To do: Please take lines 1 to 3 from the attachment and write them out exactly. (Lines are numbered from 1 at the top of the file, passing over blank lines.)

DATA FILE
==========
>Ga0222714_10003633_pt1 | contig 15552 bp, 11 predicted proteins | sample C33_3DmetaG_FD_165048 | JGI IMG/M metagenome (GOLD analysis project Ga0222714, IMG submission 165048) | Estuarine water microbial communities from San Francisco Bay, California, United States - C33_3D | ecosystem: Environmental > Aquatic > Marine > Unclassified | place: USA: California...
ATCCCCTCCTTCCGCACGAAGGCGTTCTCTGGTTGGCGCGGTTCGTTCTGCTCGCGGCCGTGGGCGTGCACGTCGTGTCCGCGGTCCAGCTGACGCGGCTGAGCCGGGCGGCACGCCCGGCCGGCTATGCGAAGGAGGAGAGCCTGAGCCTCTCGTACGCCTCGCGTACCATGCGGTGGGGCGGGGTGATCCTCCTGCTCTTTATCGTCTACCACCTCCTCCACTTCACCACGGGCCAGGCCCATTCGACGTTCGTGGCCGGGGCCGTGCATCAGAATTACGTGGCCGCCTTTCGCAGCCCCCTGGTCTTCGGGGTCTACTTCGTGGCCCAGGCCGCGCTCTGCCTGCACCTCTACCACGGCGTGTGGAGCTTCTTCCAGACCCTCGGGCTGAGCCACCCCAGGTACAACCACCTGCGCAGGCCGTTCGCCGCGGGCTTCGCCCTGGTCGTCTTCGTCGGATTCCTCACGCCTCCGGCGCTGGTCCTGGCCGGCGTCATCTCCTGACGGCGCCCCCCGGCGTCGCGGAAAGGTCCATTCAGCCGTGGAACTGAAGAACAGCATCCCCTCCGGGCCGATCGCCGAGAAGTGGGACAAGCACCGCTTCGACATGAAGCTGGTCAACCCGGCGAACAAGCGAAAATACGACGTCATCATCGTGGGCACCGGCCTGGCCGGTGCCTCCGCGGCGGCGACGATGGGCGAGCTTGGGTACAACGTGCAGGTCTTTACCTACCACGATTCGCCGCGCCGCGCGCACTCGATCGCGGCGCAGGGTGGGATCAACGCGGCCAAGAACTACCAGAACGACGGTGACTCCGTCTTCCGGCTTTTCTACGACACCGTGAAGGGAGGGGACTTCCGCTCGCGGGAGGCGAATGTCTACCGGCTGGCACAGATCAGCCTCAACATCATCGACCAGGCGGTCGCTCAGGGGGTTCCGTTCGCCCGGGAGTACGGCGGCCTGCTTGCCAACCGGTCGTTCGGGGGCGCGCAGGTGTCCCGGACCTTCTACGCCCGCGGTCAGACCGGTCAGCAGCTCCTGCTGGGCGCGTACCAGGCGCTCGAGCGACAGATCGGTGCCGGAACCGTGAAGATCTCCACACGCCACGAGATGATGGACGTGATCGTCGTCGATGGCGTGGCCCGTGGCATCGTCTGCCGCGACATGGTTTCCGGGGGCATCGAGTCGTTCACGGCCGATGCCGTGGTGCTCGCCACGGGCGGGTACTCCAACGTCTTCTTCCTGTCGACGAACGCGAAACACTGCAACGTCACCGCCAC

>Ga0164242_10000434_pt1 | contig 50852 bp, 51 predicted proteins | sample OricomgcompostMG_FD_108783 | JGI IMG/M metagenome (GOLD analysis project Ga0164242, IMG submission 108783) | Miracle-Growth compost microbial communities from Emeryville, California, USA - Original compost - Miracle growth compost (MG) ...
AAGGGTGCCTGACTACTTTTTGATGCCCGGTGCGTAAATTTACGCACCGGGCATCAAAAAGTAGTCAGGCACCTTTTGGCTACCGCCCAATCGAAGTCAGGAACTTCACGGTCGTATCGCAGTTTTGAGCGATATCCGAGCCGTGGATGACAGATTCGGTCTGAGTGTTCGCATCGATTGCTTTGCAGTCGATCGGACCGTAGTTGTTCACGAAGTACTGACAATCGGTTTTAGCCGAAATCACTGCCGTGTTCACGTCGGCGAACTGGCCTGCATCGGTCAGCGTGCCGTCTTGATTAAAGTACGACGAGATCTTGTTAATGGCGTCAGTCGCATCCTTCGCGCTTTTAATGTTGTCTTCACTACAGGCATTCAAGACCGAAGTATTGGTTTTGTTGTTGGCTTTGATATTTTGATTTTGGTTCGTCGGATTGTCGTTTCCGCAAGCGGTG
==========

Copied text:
>Ga0222714_10003633_pt1 | contig 15552 bp, 11 predicted proteins | sample C33_3DmetaG_FD_165048 | JGI IMG/M metagenome (GOLD analysis project Ga0222714, IMG submission 165048) | Estuarine water microbial communities from San Francisco Bay, California, United States - C33_3D | ecosystem: Environmental > Aquatic > Marine > Unclassified | place: USA: California...
ATCCCCTCCTTCCGCACGAAGGCGTTCTCTGGTTGGCGCGGTTCGTTCTGCTCGCGGCCGTGGGCGTGCACGTCGTGTCCGCGGTCCAGCTGACGCGGCTGAGCCGGGCGGCACGCCCGGCCGGCTATGCGAAGGAGGAGAGCCTGAGCCTCTCGTACGCCTCGCGTACCATGCGGTGGGGCGGGGTGATCCTCCTGCTCTTTATCGTCTACCACCTCCTCCACTTCACCACGGGCCAGGCCCATTCGACGTTCGTGGCCGGGGCCGTGCATCAGAATTACGTGGCCGCCTTTCGCAGCCCCCTGGTCTTCGGGGTCTACTTCGTGGCCCAGGCCGCGCTCTGCCTGCACCTCTACCACGGCGTGTGGAGCTTCTTCCAGACCCTCGGGCTGAGCCACCCCAGGTACAACCACCTGCGCAGGCCGTTCGCCGCGGGCTTCGCCCTGGTCGTCTTCGTCGGATTCCTCACGCCTCCGGCGCTGGTCCTGGCCGGCGTCATCTCCTGACGGCGCCCCCCGGCGTCGCGGAAAGGTCCATTCAGCCGTGGAACTGAAGAACAGCATCCCCTCCGGGCCGATCGCCGAGAAGTGGGACAAGCACCGCTTCGACATGAAGCTGGTCAACCCGGCGAACAAGCGAAAATACGACGTCATCATCGTGGGCACCGGCCTGGCCGGTGCCTCCGCGGCGGCGACGATGGGCGAGCTTGGGTACAACGTGCAGGTCTTTACCTACCACGATTCGCCGCGCCGCGCGCACTCGATCGCGGCGCAGGGTGGGATCAACGCGGCCAAGAACTACCAGAACGACGGTGACTCCGTCTTCCGGCTTTTCTACGACACCGTGAAGGGAGGGGACTTCCGCTCGCGGGAGGCGAATGTCTACCGGCTGGCACAGATCAGCCTCAACATCATCGACCAGGCGGTCGCTCAGGGGGTTCCGTTCGCCCGGGAGTACGGCGGCCTGCTTGCCAACCGGTCGTTCGGGGGCGCGCAGGTGTCCCGGACCTTCTACGCCCGCGGTCAGACCGGTCAGCAGCTCCTGCTGGGCGCGTACCAGGCGCTCGAGCGACAGATCGGTGCCGGAACCGTGAAGATCTCCACACGCCACGAGATGATGGACGTGATCGTCGTCGATGGCGTGGCCCGTGGCATCGTCTGCCGCGACATGGTTTCCGGGGGCATCGAGTCGTTCACGGCCGATGCCGTGGTGCTCGCCACGGGCGGGTACTCCAACGTCTTCTTCCTGTCGACGAACGCGAAACACTGCAACGTCACCGCCAC

>Ga0164242_10000434_pt1 | contig 50852 bp, 51 predicted proteins | sample OricomgcompostMG_FD_108783 | JGI IMG/M metagenome (GOLD analysis project Ga0164242, IMG submission 108783) | Miracle-Growth compost microbial communities from Emeryville, California, USA - Original compost - Miracle growth compost (MG) ...